If you want to understand the story of Germany through the terrors and triumphs of the twentieth century, you should turn your gaze to its great companies – to Bosch and Siemens and Porsche. And, of course, to BMW. From its headquarters in Munich, Bayerische Motoren Werke AG has been witness to decades of turbulent history. In the First World War, its predecessor made aircraft engines, powering the Folkers that wobbled and coughed above the trenches. In World War II, meanwhile, it helped the war effort again. And since 1945, BMW has hugged the fortunes of its country like a blanket, from foreign occupation to economic miracle and, finally, to reunification.

“The BMW Group is continuously learning and developing, and this is one of the key aspects that has made us successful throughout our 100 year history. It’s also what we expect from our employees at all levels: the willingness to be flexible, agile and to expand one’s scope.”

To put it another way, BMW has seen a lot. And yet the challenges of the past 18 months are surely among the toughest the company has ever faced. Consider the statistics. With dealerships closed and consumers wary to buy, BMW’s sales slumped by 8.4% in 2020. That naturally dug into the company’s profits. Last year, its pre-tax profits were €5.2bn (£4.4bn) – or nearly 27% down from 2019. And beyond the raw statistics, it goes without saying that there have been the same struggles of companies the world over, from remote work to meetings on Zoom.

Yet as lockdowns ease, and the world gets on the road again – figuratively or otherwise – BMW still looks in remarkably sharp shape. For though many of its 2020 numbers were obviously disappointing, BMW has quickly rebounded. By November, for instance, the company’s share price had already recovered much of the ground lost since Covid-19 began, giving it an impressive market cap of around €43bn (£37bn). Nor is BMW stopping there. The company’s executives have ambitious plans for the months and years to come, with everything from sales on the slate for change – with potentially revolutionary consequences for BMW’s staff and customers.

Change is in the air

If you had to pick a single BMW executive to give you a sense of the company’s present and future, you could do worse than tap Dr Nicolas Peter. A three-decade veteran at BMW, he began his career in the finance department, before becoming the group leader in corporate finance, and then the head of sales steering, process development and IT. That dovetails with wide experience at BMW offices across Europe. Over the years, Peter has worked everywhere from Belgium to Sweden to France. With such a robust grounding in the firm and its processes, then, it’s probably unsurprising that Peter rose even further – in 2017 becoming a member of the company’s board of management and CFO.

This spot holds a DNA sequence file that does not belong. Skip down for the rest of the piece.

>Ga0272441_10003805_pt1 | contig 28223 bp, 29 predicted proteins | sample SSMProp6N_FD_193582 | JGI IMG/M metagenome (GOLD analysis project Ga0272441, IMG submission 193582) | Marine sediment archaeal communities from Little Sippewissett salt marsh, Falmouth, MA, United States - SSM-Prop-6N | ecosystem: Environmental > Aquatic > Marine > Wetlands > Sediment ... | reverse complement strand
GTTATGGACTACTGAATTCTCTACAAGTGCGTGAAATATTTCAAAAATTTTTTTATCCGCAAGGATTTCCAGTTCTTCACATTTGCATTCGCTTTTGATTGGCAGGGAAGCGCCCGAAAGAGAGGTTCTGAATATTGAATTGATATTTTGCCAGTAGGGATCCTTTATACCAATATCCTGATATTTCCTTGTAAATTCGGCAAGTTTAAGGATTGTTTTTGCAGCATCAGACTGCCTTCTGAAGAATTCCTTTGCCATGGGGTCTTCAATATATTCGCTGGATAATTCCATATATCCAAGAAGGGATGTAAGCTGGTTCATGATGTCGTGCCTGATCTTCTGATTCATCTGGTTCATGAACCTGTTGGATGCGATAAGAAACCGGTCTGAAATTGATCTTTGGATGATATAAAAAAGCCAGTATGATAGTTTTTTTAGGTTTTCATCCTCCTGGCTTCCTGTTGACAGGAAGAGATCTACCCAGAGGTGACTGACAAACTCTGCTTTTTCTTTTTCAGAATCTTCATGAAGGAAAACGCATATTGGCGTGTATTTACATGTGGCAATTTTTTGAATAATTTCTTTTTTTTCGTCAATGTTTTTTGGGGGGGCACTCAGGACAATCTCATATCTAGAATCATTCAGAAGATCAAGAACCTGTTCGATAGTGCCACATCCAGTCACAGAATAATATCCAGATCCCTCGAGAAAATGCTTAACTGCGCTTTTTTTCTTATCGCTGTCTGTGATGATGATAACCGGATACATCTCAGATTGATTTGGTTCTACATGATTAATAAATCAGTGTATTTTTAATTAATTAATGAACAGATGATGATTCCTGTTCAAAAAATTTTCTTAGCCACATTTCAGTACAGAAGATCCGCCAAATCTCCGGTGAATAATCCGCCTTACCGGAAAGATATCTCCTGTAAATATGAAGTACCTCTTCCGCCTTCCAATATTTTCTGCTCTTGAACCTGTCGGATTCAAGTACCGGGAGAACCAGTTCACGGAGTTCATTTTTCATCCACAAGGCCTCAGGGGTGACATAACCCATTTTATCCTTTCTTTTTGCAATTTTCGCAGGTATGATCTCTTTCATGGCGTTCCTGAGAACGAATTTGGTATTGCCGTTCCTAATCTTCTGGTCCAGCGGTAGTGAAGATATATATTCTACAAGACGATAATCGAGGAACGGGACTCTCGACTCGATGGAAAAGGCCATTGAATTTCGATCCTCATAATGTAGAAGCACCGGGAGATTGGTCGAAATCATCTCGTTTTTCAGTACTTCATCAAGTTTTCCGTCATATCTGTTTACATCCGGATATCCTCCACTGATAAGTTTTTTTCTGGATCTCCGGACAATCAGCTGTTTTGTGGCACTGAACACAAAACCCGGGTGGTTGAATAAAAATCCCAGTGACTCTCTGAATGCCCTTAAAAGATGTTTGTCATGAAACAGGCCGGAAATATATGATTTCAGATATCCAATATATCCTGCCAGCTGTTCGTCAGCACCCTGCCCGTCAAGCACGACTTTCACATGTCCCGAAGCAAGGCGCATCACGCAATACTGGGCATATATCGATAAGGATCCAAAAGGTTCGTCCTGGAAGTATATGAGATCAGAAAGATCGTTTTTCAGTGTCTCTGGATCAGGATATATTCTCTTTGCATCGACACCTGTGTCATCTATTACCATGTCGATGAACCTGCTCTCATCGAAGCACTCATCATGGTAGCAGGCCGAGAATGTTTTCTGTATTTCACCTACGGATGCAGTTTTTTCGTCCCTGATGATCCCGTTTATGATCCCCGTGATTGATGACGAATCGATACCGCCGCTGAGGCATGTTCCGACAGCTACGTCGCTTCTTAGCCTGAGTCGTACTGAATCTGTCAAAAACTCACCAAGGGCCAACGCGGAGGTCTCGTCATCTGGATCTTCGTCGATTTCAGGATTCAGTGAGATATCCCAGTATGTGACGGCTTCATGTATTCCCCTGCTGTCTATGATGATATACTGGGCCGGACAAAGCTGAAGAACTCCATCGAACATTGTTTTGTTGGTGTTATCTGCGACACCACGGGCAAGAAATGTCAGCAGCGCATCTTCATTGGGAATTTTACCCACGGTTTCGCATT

With so many notches on his professional bedpost, it’s perhaps natural that Peter would first be drawn, when reflecting on his 30 years at the heart of BMW, at just how much has changed – especially in the wake of the last year. “There has always been change in our industry, that is a part of it,” he says. “Overall, however, our business has become more complex, and this requires a deeper knowledge and flexibility. The pandemic has accelerated this process of change. The BMW Group is continuously learning and developing, and this is one of the key aspects that has made us successful throughout our over 100 year history. It’s also what we expect from our employees at all levels: the willingness to be flexible, agile and to expand one’s scope.”

In a sense, of course, that’s true for all companies, big and small. But even so, BMW’s successful pivot during the pandemic is still impressive. Thanks to a monumental effort by the company’s IT department, 75,000 employees around the world got the infrastructure they needed to work remotely. That encompassed everything from VPNs to better bandwidth. BMW’s HR team also helped managers cope with the upended work environment, offering management tips and encouraging less hierarchical decision-making. All this was bolstered by an even more sweeping shift, with BMW establishing a number of Covid-19 “task forces” to monitor events on the ground. Among other things, these groups covered employee health, the supply of markets, and the reduction of supply stocks, and met first on a daily then a weekly basis.

Even a cursory look at BMW’s figures suggest that all this effort paid off – and that €43bn market cap is just the start. By September 2020, for instance, pretax profits had risen 9.6% compared with the same period in 2019. That’s shadowed by an 8.6% increase in car deliveries, to over 675,000. Yet as Peter explains, these successes were down to much more than getting to grips with a planet in lockdown. “Our strong credit rating enabled us to secure our liquidity and maintain good access to the capital market on the one hand, while finding efficiencies, reducing costs, safeguarding earnings and protecting our free cash flow on the other.” All the same, Peter is keen to emphasise that these savings weren’t made “at the expense” of BMW’s long-term plans, but rather to help push them forward. As he puts it: “We have not postponed anything.”

Get the wheel rolling

Spend a few minutes on BMW’s website and you’ll probably come across a simple, forthright slogan: no premium without responsibility. It’s certainly a catchy line – but hardly unique in the slick corporate world of multinationals. Jump into the details, however, and you begin to think that the company’s sustainability plans really are special. That begins with how BMW reports its environmental progress. Earlier this year, for the first time ever, it combined its financial and sustainability reports into a single document – heralding a world where sales and growth are inseparable from the good of the planet. “As a premium manufacturer, we really want to set a good example for the industry and take responsibility,” explains Peter. “The report will immediately make our targets and actions transparent, traceable and measurable – year after year.”